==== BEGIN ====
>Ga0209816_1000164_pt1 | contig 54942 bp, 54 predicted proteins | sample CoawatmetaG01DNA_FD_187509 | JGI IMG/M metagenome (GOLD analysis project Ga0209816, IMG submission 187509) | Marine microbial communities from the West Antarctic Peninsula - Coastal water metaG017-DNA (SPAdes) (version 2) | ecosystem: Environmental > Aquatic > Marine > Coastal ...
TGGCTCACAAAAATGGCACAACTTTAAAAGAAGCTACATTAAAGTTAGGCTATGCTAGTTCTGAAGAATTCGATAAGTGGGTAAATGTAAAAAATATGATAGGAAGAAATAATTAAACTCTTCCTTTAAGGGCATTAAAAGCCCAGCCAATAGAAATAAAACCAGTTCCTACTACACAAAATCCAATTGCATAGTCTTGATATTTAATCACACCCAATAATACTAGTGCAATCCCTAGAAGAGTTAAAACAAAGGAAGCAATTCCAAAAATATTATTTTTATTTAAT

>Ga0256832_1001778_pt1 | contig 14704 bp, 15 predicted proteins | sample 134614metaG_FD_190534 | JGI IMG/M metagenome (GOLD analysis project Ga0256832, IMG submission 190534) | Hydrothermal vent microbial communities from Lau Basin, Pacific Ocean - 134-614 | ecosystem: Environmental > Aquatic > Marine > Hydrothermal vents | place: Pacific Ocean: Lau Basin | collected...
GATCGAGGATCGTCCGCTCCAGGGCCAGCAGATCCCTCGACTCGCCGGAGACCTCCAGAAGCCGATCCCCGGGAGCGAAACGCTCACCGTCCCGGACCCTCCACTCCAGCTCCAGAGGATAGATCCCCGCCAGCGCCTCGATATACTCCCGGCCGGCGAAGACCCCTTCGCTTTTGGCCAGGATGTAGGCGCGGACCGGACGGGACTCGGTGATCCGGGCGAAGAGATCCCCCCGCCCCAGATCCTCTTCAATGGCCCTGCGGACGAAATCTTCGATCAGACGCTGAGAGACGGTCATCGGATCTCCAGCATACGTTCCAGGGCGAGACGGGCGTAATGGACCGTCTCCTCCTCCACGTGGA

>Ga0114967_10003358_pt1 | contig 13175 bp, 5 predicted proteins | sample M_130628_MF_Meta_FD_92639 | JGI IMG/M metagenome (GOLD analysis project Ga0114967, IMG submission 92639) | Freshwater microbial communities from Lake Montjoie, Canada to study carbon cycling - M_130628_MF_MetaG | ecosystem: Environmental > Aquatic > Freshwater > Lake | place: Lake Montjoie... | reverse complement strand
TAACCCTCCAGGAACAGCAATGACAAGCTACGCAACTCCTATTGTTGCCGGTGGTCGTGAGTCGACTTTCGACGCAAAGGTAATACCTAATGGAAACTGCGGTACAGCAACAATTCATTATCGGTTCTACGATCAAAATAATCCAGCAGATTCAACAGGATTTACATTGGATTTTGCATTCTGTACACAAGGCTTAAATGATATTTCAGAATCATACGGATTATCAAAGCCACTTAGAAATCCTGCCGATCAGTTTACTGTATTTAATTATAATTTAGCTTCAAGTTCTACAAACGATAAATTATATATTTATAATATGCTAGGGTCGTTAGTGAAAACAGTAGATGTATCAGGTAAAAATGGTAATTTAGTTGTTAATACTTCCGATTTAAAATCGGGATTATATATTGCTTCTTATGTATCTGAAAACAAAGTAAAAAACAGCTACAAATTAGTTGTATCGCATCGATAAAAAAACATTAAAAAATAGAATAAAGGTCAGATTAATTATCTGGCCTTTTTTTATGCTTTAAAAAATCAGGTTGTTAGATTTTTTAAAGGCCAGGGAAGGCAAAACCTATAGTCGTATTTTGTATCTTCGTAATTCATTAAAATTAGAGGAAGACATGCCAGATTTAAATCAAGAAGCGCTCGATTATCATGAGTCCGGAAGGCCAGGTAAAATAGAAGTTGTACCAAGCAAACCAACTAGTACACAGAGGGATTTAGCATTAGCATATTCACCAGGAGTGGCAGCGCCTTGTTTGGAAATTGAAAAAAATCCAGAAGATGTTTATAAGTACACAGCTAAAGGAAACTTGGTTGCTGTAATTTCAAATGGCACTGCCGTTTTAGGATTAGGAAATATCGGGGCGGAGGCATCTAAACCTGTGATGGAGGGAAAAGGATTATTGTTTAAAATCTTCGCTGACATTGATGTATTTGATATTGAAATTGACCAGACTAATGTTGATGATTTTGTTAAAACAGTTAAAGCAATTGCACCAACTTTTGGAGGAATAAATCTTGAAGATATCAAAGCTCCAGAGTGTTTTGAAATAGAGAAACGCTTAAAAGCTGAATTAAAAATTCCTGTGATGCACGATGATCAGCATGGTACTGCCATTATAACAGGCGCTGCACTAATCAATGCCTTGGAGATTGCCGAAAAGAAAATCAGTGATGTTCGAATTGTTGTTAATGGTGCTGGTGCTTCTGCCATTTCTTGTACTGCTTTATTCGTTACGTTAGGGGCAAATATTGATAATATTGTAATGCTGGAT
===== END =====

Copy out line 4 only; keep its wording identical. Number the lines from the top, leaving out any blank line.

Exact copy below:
GATCGAGGATCGTCCGCTCCAGGGCCAGCAGATCCCTCGACTCGCCGGAGACCTCCAGAAGCCGATCCCCGGGAGCGAAACGCTCACCGTCCCGGACCCTCCACTCCAGCTCCAGAGGATAGATCCCCGCCAGCGCCTCGATATACTCCCGGCCGGCGAAGACCCCTTCGCTTTTGGCCAGGATGTAGGCGCGGACCGGACGGGACTCGGTGATCCGGGCGAAGAGATCCCCCCGCCCCAGATCCTCTTCAATGGCCCTGCGGACGAAATCTTCGATCAGACGCTGAGAGACGGTCATCGGATCTCCAGCATACGTTCCAGGGCGAGACGGGCGTAATGGACCGTCTCCTCCTCCACGTGGA